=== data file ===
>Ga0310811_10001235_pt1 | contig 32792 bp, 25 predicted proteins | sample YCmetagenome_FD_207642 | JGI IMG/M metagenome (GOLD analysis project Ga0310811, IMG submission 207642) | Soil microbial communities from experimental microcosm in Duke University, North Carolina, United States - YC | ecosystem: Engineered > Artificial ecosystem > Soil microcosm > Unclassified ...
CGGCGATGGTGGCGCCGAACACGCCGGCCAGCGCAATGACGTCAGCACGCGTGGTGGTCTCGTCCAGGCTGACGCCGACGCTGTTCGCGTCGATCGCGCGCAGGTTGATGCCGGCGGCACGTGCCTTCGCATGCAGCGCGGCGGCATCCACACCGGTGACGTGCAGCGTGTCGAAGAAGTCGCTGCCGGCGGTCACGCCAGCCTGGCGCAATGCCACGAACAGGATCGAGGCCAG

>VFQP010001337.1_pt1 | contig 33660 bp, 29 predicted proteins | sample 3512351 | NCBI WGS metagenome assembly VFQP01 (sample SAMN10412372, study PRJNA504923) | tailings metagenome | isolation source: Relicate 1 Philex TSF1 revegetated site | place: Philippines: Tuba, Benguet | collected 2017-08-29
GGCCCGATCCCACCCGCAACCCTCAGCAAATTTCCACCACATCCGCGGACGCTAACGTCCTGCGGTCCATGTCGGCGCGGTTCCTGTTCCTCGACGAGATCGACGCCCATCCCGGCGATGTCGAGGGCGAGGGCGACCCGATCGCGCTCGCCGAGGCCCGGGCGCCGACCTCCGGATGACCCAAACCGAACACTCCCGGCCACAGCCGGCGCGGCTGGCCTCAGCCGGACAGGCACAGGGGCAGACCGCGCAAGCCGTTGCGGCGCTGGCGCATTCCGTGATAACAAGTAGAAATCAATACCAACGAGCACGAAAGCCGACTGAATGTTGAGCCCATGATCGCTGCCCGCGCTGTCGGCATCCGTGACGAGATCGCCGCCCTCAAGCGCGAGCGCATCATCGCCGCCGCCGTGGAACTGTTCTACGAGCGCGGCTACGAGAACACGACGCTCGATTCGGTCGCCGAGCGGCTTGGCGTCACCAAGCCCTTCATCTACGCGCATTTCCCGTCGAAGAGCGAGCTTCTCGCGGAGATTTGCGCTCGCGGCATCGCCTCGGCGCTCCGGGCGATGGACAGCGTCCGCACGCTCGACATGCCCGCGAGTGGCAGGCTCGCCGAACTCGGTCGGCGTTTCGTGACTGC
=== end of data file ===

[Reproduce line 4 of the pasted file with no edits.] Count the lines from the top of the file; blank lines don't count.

GGCCCGATCCCACCCGCAACCCTCAGCAAATTTCCACCACATCCGCGGACGCTAACGTCCTGCGGTCCATGTCGGCGCGGTTCCTGTTCCTCGACGAGATCGACGCCCATCCCGGCGATGTCGAGGGCGAGGGCGACCCGATCGCGCTCGCCGAGGCCCGGGCGCCGACCTCCGGATGACCCAAACCGAACACTCCCGGCCACAGCCGGCGCGGCTGGCCTCAGCCGGACAGGCACAGGGGCAGACCGCGCAAGCCGTTGCGGCGCTGGCGCATTCCGTGATAACAAGTAGAAATCAATACCAACGAGCACGAAAGCCGACTGAATGTTGAGCCCATGATCGCTGCCCGCGCTGTCGGCATCCGTGACGAGATCGCCGCCCTCAAGCGCGAGCGCATCATCGCCGCCGCCGTGGAACTGTTCTACGAGCGCGGCTACGAGAACACGACGCTCGATTCGGTCGCCGAGCGGCTTGGCGTCACCAAGCCCTTCATCTACGCGCATTTCCCGTCGAAGAGCGAGCTTCTCGCGGAGATTTGCGCTCGCGGCATCGCCTCGGCGCTCCGGGCGATGGACAGCGTCCGCACGCTCGACATGCCCGCGAGTGGCAGGCTCGCCGAACTCGGTCGGCGTTTCGTGACTGC